As for last week’s conjecture that the president might shape the Nunes memo into a bludgeon and club deputy Attorney General Rod Rosenstein and special counsel Robert S. Mueller III with it, that now seems overplayed. A wet dishrag makes a pretty ineffective weapon.
Washington ordinarily rejoices at the chance to partake of forbidden fruit, as shown by the rave receptions journalistic and political circles accorded to the Pentagon Papers, the Pike Committee report, the Diplomatic Cables, Snowden’s NSA Files, the Panama Papers and the Paradise Papers. But where the Pentagon Papers were juicy and voluminous, the Nunes memo is dry and brief. Where the Panama Papers overwhelmed and invited digging, the Nunes memo provides hogwash that can be consumed faster than an espresso. Instead of giving us a peek at the worthy source documents—the Carter Page FISA application—the memo gives us a sketchy Cliffs Notes overview—with heavy Republican topspin! As Johnny Rotten said at the end of the last Sex Pistols show, “Ever get the feeling you’ve been cheated?”
The Trump scandal spotlight hit aide Hope Hicks this week as the New York Times went long on her legal exposure. One of the last survivors from Trump’s campaign who’s not related to him, Hicks figures highly in what the early Times headline called the “Trump Tower Cover Story.” Hicks, you recall, was on the Air Force One last July with the president when he and his advisers composed a press release to handle the news that Donald Trump Jr., Paul Manafort and Jared Kushner had welcomed a bevy of Russians bearing campaign dirt to Trump Tower the previous year.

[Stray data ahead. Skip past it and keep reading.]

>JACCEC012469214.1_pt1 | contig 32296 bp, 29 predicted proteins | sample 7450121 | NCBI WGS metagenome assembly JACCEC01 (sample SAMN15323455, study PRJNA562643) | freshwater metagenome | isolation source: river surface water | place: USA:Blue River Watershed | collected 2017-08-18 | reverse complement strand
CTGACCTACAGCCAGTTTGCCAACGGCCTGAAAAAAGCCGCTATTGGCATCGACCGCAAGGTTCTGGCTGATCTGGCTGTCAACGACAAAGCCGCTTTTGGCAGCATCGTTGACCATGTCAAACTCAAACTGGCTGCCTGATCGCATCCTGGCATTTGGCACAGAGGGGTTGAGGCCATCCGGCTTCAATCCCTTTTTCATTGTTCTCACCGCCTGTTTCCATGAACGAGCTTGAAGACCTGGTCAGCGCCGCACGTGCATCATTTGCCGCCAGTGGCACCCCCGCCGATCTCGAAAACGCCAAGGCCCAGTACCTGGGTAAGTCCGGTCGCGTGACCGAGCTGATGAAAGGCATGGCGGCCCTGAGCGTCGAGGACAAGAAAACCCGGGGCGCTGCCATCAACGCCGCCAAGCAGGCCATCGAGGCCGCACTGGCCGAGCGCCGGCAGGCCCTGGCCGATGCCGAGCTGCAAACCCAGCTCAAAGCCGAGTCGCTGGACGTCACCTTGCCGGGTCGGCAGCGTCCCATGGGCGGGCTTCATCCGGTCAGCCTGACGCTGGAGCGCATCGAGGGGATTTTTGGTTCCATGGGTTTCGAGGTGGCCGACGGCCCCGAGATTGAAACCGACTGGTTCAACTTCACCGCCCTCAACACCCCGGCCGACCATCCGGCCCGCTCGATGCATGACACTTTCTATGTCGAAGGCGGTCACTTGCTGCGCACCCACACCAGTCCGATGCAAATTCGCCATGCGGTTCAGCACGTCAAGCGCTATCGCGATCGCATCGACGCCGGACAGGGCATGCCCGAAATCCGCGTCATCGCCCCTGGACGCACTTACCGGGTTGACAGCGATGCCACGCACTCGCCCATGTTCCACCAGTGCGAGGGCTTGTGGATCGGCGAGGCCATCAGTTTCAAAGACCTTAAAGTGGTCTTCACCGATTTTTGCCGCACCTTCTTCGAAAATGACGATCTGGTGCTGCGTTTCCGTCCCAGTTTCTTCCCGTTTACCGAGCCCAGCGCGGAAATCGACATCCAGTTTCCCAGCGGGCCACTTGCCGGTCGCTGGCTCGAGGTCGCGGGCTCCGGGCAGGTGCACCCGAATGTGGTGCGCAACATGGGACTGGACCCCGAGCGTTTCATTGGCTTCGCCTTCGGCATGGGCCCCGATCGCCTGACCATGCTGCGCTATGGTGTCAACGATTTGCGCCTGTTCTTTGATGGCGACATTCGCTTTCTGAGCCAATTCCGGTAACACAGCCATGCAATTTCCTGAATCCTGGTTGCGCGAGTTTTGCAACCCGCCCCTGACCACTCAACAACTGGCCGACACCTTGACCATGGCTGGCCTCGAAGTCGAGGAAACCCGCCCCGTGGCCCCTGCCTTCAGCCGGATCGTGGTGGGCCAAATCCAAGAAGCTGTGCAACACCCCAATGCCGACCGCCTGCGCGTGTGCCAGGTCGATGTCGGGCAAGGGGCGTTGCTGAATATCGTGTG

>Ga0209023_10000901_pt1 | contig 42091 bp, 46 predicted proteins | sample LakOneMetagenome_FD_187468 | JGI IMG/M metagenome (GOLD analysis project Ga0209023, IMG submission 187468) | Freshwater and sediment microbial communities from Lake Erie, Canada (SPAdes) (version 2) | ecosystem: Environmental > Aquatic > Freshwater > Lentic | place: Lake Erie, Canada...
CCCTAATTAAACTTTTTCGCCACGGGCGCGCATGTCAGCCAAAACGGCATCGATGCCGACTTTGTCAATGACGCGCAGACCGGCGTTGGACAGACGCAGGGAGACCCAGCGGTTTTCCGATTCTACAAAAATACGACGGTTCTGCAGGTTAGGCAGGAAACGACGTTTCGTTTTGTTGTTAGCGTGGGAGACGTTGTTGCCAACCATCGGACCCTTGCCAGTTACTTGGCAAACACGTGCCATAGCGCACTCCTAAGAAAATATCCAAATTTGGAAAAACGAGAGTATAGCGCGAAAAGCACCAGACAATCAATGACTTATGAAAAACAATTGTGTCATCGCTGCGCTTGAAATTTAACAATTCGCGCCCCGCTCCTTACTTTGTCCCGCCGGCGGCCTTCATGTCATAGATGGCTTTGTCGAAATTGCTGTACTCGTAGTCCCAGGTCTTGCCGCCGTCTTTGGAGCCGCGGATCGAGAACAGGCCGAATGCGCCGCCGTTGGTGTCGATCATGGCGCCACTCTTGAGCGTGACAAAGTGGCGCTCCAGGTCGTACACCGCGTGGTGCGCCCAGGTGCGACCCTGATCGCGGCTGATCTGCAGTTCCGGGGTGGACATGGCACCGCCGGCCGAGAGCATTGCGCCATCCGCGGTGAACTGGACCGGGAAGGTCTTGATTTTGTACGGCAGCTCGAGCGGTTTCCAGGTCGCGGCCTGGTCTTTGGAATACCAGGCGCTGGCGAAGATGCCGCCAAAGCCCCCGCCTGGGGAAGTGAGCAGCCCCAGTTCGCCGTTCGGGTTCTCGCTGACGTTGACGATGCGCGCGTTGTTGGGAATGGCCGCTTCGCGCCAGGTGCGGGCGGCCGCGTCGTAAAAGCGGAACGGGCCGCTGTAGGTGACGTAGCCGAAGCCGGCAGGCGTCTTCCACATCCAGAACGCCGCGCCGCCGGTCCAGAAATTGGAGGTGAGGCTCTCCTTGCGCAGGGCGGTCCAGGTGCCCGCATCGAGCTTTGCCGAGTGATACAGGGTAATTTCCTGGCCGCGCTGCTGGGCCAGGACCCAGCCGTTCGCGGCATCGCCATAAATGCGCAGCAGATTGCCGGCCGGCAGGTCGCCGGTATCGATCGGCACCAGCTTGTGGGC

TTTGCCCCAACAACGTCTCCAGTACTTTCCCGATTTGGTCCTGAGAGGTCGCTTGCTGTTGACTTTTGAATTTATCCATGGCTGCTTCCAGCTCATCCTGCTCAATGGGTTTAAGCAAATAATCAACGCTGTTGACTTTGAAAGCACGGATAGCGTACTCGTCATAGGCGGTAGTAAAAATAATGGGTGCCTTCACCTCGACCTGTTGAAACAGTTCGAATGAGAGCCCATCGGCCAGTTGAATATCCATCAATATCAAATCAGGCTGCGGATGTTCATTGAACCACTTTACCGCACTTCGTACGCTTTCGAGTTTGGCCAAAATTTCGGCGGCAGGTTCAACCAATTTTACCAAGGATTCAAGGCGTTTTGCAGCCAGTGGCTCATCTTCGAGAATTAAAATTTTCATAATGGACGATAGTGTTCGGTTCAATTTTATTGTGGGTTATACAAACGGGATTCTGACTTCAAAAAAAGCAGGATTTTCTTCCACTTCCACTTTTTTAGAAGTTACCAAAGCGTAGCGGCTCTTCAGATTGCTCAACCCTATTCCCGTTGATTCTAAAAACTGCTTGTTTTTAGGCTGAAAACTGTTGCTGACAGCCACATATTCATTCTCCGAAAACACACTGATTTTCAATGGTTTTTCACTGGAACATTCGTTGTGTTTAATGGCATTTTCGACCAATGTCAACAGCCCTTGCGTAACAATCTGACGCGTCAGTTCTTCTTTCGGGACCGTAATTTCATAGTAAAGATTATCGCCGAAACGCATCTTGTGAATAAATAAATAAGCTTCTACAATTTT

According to former Trump spokesman Mark Corallo, Hicks said in a conference call with Corallo and Trump that the emails Donald Jr. wrote about wanting to see Russian-sourced dirt on Hillary Clinton “will never get out.”
“That left Mr. Corallo with concerns that Ms. Hicks could be contemplating obstructing justice,” the Times reports. Corallo resigned his position shortly after that. Mueller’s team has notified Trump’s lawyers that the Air Force One statement is one of a dozen topics it wants to question the president about, the Times states.
The opening Hicks appears to have given Mueller reminds us of what a rich obstruction of justice vein awaits the special prosecutor if and when he brings charges. If Trump attempts to retrofit the wet dishrag that is the memo into a weapon to dismiss Rosenstein and Mueller, can he do it without making it look like he committed obstruction of justice again? Leading Democrats have already gone on record saying that’s how they’ll treat such a double sacking. Will Trump take the dare? If he did, it would not be the first time he doubled-down on a bet.